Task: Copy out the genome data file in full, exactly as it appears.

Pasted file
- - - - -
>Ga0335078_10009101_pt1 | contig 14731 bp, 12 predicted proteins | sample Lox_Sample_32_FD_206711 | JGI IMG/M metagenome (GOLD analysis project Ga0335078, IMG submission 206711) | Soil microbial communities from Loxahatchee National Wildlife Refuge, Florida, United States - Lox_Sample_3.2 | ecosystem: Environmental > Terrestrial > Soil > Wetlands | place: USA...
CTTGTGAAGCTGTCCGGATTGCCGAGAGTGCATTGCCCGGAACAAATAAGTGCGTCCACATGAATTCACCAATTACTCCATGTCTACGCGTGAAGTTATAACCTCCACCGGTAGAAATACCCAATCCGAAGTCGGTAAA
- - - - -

>Ga0335078_10009101_pt1 | contig 14731 bp, 12 predicted proteins | sample Lox_Sample_32_FD_206711 | JGI IMG/M metagenome (GOLD analysis project Ga0335078, IMG submission 206711) | Soil microbial communities from Loxahatchee National Wildlife Refuge, Florida, United States - Lox_Sample_3.2 | ecosystem: Environmental > Terrestrial > Soil > Wetlands | place: USA...
CTTGTGAAGCTGTCCGGATTGCCGAGAGTGCATTGCCCGGAACAAATAAGTGCGTCCACATGAATTCACCAATTACTCCATGTCTACGCGTGAAGTTATAACCTCCACCGGTAGAAATACCCAATCCGAAGTCGGTAAA